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    Last request - 60 minutes 25 Requests today 4.6/5 of 89 Ratings

    A Guide to Window Screens

    Despite their nearly invisible presence, new window screens are a critical addition to your windows. Screens allow homeowners to keep their windows open during the warmer seasons so that they can enjoy the fresh, cool air without pesky insect intruders. They also boost your home's energy efficiency, providing natural ventilation and often eliminating the need for air conditioning.
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    While screens are cheap and subtle enough that some homeowners may overlook them, there are a few different options for new window screens. More expensive, stronger specialty screen materials can help to protect and extend the life of expensive other window investments. Homeowners searching for more information on the various types and costs of new window screens should continue reading for more information.

    Common Materials for New Window Screens

    Frequently used for new window screens today, both aluminum and the newer vinyl-coated fiberglass are rugged materials that no will longer rust or corrode like their predecessors (such as steel). Vinyl-coated fiberglass screens are about half the price of aluminum screens, but they are more likely to stretch and tear than aluminum is. While most people buy fiberglass for their new window screens, homeowners can often save money by choosing the sturdier aluminum.

    Homeowners can also purchase heavy-duty new window screens made from bronze, copper, brass, or even stainless steel. Though these materials can boost the strength of window screens, homeowners should still be wary of screens made from special metals. By installing brass, bronze, or copper new window screens in a frame made for aluminum, the screen will begin to corrode where the two metals will touch.

    Pet-Resistant Screens

    Homeowners with pets who inflict heavy wear and tear on their screens might want to consider pet-resistant material. Look for material made from heavy-duty, vinyl-coated polyester. Another option is Elgar Products, Inc.'s FlexScreen, a flexible, nylon-reinforced material that will stretch without sagging.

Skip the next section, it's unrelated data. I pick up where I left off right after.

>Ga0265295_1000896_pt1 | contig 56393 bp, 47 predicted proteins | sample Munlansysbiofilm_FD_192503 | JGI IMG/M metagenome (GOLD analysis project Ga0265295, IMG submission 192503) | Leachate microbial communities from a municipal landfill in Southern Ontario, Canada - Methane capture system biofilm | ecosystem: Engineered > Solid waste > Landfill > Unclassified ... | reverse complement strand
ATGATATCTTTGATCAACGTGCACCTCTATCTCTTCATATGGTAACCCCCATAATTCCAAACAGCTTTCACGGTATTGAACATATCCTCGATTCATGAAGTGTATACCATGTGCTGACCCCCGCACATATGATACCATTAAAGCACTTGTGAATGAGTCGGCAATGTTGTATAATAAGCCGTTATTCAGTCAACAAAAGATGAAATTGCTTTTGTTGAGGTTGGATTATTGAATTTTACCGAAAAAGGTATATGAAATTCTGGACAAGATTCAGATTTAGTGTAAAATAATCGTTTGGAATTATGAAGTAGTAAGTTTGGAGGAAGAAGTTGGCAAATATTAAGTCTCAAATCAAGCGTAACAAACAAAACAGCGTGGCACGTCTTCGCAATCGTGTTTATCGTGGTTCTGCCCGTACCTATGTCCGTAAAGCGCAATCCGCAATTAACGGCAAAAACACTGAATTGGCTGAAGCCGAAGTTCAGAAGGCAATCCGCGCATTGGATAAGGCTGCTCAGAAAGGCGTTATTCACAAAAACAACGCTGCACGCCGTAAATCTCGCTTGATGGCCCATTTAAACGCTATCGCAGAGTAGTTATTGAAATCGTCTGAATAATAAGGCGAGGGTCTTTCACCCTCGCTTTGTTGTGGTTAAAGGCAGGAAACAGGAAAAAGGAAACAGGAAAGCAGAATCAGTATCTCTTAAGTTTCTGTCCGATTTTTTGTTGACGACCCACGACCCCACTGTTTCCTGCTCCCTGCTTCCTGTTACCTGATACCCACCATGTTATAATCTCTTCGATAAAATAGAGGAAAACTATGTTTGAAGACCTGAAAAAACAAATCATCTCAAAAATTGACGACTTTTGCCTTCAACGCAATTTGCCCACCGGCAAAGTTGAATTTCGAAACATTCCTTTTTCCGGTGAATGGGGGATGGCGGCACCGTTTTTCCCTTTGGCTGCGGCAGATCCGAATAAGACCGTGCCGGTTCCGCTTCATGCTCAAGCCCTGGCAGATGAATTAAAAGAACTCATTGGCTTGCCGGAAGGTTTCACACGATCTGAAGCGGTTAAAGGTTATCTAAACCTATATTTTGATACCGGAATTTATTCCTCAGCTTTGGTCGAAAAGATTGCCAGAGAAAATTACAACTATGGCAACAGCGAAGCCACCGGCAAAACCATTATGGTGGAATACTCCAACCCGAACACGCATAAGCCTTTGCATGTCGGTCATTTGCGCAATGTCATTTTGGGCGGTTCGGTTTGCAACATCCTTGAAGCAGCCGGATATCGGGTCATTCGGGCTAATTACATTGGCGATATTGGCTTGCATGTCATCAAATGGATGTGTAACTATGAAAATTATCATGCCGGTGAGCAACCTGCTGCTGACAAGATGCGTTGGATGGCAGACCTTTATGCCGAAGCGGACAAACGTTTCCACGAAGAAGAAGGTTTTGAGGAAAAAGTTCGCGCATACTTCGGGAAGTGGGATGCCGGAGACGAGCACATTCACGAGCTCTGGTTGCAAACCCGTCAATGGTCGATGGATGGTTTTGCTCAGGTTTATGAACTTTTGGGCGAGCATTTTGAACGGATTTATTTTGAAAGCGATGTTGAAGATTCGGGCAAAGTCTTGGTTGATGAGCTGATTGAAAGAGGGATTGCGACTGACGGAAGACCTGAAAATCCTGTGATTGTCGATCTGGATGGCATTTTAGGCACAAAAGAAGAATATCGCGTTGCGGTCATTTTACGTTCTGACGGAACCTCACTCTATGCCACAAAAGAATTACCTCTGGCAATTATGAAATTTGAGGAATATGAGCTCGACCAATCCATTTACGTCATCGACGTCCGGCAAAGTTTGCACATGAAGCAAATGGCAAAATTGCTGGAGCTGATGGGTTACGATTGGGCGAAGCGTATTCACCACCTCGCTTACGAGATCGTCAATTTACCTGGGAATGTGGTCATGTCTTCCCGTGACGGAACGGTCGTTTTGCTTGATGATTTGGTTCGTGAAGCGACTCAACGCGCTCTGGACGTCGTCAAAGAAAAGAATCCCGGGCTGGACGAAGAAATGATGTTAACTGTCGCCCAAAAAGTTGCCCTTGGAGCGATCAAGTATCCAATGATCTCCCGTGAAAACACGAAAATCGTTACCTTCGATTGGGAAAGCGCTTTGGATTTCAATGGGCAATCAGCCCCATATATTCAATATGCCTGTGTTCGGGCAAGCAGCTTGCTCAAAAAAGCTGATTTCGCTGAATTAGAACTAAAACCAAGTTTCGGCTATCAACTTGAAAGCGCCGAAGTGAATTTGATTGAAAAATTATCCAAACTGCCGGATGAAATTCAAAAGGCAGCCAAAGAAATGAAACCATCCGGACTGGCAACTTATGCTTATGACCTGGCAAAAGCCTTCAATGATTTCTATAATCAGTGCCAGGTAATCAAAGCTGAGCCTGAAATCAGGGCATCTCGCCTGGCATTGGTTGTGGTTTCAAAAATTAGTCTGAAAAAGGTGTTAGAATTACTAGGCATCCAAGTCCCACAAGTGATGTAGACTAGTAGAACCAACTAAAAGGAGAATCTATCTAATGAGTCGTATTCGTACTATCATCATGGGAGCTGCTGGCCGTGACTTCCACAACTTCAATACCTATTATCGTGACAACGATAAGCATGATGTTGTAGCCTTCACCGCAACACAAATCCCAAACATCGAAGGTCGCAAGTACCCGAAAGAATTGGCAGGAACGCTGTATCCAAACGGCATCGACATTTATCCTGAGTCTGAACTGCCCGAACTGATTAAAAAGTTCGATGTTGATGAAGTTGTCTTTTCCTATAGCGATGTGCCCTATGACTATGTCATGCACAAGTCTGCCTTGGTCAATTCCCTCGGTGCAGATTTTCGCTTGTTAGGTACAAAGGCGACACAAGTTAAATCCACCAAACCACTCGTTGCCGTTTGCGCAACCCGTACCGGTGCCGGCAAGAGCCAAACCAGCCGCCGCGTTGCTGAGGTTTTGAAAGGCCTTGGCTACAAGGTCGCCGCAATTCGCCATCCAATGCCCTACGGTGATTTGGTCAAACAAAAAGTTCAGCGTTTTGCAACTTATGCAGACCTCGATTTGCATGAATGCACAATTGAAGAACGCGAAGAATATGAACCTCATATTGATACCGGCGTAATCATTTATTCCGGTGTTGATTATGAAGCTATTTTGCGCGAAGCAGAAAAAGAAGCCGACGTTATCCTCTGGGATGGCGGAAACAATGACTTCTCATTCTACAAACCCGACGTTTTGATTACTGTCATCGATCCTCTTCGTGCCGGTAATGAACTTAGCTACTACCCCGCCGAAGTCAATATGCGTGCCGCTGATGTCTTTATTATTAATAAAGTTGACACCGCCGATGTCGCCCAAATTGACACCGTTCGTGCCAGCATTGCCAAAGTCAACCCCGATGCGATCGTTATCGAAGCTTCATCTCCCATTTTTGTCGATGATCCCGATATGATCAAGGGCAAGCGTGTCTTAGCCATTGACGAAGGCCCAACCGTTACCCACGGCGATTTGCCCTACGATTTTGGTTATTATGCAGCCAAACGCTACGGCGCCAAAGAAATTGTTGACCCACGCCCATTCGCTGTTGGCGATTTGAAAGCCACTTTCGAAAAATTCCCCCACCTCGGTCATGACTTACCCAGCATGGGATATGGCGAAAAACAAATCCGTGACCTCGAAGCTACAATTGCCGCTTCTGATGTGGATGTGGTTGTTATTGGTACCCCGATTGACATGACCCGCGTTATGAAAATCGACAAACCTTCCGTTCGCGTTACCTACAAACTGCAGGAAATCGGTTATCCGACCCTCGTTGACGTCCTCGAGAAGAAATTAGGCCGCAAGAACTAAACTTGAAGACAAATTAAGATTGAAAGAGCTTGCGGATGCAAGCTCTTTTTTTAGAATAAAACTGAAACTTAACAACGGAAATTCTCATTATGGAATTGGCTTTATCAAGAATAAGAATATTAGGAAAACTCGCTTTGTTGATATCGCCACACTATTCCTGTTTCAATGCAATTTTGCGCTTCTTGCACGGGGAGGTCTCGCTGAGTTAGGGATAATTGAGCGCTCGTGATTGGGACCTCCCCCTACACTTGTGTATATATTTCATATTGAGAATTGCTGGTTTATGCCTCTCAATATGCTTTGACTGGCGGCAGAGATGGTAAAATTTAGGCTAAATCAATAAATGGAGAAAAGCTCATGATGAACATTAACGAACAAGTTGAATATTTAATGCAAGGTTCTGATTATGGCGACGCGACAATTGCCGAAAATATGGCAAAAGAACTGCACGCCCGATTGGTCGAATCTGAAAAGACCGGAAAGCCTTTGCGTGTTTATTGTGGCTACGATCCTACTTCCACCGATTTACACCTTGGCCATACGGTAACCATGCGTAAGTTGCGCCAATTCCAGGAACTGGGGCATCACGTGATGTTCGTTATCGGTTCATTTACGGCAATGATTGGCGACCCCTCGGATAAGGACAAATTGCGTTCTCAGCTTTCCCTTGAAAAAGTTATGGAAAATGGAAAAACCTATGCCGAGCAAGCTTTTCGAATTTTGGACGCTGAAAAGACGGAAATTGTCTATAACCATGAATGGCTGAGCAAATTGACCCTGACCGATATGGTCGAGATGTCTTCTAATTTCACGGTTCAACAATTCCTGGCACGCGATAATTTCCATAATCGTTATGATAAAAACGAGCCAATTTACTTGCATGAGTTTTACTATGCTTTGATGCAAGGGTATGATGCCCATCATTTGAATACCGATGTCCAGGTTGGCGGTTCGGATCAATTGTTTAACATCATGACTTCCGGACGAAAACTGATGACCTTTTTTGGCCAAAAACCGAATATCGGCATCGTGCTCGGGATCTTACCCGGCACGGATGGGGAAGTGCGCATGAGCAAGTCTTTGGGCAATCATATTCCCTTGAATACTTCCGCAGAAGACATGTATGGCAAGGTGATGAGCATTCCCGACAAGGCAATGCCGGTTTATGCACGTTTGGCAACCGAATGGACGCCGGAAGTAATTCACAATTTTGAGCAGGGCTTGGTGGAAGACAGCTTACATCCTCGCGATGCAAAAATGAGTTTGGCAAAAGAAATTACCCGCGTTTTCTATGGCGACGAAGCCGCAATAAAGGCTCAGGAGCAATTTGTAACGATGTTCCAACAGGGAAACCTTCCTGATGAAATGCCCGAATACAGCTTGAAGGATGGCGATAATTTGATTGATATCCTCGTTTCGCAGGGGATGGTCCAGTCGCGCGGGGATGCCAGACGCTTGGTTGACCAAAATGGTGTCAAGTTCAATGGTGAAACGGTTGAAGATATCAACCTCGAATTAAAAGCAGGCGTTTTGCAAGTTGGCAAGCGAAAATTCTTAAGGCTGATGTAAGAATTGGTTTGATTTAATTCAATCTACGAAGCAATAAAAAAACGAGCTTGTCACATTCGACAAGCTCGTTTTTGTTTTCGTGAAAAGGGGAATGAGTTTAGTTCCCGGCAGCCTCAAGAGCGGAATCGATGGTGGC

Energy Efficient New Window Screens

    For homeowners looking for new ways to save on the monthly energy bill, a type of fiberglass screen called a solar, or “sun” screen offers multiple ways of boosting energy efficiency. Not only is this tightly-woven solar material able to block heat gain, reducing your home's need for expensive air conditioning, sun screens also cool the home by reducing around 30 percent of its natural light. While the solar screen is made only for fiberglass new window screens, the ShadeScreen from Phifer Wire Products provides an alternative for homeowners seeking efficient aluminum new window screens.

    Costs for New Window Screens

    As stated earlier, fiberglass is about half the price of aluminum. For fiberglass screens, prices usually are between 15 to 25 cents per square foot. Aluminum, on the other hand, is generally about 30 to 35 cents per square foot.

    Specialty screens tend to be slightly more expensive. Bronze is the least expensive, at about $1 per square foot, while copper and stainless are closer to $1.20. Energy efficient solar screens are generally about $1.50 per square foot. Brass screens are about $2.15 per square foot. When ordering specialty metals, plan to pay around $75 for your new window screens.

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    Written by: Ryan Mchugh, Editor www.HomeAdvancement.com